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  1.  5
    The Limited Role of the Doctrine of the Double Effect in the Just War Theory.Eduardo Rivera-López - 2017 - Ethics and Global Politics 10 (1):117-139.
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  2.  68
    Organ Sales and Moral Distress.Eduardo Rivera-Lopez - 2006 - Journal of Applied Philosophy 23 (1):41-52.
  3.  51
    Are Mental State Welfarism and Our Concern for Non-Experiential Goals Incompatible?Eduardo Rivera-lópez - 2007 - Pacific Philosophical Quarterly 88 (1):74–91.
    The question I address in this paper is whether there is a version of mental state welfarism that can be coherent with the thesis that we have a legitimate concern for non-experiential goals. If there is not, then we should reject mental state welfarism. My thesis is that there is such a version. My argument relies on the distinction between "reality-centered desires" and "experience-centered desires". Mental state welfarism can accommodate our reality-centered desires and our desire that they be objectively satisfied. (...)
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  4.  61
    Probabilities in Tragic Choices.Eduardo Rivera-lópez - 2008 - Utilitas 20 (3):323-333.
    In this article I explore a kind of tragic choice that has not received due attention, one in which you have to save only one of two persons but the probability of saving is not equal (and all other things are equal). Different proposals are assessed, taking as models proposals for a much more discussed tragic choice situation: saving different numbers of persons. I hold that cases in which (only) numbers are different are structurally similar to cases in which (only) (...)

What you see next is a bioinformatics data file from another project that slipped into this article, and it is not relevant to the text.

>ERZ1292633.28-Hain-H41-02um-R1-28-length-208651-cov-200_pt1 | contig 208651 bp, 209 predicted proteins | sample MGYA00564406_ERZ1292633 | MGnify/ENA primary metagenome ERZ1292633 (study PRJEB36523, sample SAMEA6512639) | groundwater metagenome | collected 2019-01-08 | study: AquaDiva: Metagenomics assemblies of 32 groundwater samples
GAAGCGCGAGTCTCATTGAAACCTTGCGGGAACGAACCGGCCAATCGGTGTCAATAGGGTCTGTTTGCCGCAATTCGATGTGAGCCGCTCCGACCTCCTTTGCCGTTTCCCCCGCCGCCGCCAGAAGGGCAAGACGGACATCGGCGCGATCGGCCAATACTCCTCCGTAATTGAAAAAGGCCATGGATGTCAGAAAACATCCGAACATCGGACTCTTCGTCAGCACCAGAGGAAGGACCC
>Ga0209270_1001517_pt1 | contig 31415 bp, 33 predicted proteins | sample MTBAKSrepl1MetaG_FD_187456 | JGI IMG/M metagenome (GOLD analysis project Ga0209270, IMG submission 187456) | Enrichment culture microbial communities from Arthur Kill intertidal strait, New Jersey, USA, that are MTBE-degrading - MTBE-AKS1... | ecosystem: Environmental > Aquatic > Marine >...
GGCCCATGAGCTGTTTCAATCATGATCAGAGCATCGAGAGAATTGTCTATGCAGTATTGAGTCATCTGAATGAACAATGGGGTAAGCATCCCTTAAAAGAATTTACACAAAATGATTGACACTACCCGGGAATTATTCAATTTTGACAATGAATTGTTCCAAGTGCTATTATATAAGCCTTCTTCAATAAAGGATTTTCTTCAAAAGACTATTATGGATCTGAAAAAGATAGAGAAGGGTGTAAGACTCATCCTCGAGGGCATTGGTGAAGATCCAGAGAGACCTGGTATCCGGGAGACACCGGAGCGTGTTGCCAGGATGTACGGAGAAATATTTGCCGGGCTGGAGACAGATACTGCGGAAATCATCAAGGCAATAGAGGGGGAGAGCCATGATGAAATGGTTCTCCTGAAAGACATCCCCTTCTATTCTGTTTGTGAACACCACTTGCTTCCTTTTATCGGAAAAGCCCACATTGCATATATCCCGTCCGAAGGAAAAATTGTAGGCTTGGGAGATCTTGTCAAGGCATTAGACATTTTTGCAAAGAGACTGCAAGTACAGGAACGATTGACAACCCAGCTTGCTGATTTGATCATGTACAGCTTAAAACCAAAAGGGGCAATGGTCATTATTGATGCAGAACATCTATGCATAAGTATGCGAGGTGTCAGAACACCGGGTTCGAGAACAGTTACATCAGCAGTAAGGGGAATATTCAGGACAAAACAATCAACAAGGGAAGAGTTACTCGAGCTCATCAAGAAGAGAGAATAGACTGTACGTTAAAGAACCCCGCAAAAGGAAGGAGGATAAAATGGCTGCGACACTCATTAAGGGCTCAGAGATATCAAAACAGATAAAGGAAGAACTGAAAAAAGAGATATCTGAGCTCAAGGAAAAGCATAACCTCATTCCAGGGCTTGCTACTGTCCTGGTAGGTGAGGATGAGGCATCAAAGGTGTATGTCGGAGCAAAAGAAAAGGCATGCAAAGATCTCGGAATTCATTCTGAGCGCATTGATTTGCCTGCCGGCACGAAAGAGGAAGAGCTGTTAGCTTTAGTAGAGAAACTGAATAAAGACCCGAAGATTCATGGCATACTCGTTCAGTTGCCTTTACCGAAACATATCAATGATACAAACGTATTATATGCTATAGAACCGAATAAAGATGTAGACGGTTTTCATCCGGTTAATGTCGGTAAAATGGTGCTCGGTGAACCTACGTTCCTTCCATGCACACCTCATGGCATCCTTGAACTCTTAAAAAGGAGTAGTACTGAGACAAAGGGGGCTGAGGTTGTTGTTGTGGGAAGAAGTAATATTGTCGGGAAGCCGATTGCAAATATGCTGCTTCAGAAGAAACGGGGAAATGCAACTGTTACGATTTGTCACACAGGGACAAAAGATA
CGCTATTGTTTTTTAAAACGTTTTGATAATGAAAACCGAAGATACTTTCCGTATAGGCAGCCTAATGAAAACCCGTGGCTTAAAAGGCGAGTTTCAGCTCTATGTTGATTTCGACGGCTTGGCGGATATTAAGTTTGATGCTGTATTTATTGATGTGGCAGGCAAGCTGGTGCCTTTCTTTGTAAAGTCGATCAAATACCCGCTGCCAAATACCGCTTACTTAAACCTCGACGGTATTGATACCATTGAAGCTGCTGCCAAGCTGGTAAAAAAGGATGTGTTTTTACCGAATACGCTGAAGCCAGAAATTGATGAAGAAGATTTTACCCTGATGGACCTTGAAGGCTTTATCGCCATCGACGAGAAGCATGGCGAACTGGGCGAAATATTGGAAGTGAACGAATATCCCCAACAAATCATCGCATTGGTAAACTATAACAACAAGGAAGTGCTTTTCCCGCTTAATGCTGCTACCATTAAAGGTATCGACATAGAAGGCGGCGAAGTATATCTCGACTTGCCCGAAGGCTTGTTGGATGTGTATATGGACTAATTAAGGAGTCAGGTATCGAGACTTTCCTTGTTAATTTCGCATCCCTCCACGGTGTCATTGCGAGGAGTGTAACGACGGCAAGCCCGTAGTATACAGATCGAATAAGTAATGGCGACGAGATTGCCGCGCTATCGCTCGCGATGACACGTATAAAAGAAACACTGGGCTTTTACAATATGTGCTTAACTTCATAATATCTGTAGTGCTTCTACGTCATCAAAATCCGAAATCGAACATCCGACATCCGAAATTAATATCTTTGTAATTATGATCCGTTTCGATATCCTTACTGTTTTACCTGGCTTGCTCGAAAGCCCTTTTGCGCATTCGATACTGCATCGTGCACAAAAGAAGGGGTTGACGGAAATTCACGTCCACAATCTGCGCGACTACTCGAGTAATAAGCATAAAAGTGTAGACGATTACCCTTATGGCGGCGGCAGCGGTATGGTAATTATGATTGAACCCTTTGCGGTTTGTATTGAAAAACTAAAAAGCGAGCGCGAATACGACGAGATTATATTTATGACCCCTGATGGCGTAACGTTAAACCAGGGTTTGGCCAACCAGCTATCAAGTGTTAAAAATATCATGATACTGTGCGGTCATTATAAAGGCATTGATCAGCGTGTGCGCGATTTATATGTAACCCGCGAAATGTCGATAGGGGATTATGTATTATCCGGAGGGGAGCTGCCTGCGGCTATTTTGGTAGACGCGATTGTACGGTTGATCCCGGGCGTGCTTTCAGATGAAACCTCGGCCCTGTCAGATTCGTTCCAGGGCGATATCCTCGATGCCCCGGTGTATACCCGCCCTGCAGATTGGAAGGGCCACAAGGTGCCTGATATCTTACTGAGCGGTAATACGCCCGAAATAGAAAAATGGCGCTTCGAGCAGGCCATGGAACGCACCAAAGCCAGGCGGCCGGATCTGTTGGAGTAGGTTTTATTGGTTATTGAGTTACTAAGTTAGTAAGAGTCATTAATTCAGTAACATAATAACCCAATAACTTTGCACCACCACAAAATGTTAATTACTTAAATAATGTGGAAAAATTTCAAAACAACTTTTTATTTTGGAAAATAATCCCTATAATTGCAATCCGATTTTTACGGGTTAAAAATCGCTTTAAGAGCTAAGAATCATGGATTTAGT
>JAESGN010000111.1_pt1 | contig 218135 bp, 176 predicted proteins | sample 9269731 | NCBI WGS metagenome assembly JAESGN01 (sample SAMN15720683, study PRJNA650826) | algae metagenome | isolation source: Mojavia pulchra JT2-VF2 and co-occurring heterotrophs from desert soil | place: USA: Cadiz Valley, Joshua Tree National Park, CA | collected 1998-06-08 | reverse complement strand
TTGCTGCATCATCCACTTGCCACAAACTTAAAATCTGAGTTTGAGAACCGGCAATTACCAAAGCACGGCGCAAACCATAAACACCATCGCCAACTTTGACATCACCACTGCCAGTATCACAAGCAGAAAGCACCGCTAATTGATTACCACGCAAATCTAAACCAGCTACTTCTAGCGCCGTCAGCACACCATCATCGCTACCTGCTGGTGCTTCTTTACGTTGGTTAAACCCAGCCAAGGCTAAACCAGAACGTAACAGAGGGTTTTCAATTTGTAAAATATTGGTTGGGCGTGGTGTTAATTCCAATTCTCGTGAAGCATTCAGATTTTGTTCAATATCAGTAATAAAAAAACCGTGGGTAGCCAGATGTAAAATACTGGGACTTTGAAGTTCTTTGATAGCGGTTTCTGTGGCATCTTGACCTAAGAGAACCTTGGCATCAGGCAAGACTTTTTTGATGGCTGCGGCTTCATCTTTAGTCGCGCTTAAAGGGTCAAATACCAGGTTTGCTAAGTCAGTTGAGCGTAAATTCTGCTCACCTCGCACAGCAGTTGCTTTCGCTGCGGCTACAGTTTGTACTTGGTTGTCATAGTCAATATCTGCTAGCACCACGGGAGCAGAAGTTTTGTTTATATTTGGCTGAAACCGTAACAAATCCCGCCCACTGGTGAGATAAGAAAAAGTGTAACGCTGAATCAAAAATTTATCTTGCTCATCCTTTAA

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  5.  38
    Individual Procreative Responsibility and the Non-Identity Problem.Eduardo Rivera-lópez - 2009 - Pacific Philosophical Quarterly 90 (3):336-363.
    The question I address in this paper is whether and under what conditions it is morally right to bring a person into existence. I defend the commonsensical thesis that, other things being equal, it is morally wrong to create a person who will be below some threshold of quality of life, even if the life of this potential person, once created, will nevertheless be worth living. However commonsensical this view might seem, it has shown to be problematic because of the (...)
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  6.  66
    Can There Be Full Excuses for Morally Wrong Actions?Eduardo Rivera-López - 2006 - Philosophy and Phenomenological Research 73 (1):124-142.
    Most people (and philosophers) distinguish between performing a morally wrong action and being blameworthy for having performed that action, and believe that an individual can be fully excused for having performed a wrong action. My purpose is to reject this claim. More precisely, I defend what I call the "Dependence Claim": A's doing X is wrong only if A is blameworthy for having done X. I consider three cases in which, according to the traditional view, a wrong action could be (...)
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  7.  90
    The Moral Murderer. A (More) Effective Counterexample to Consequentialism.Eduardo Rivera-López - 2012 - Ratio 25 (3):307-325.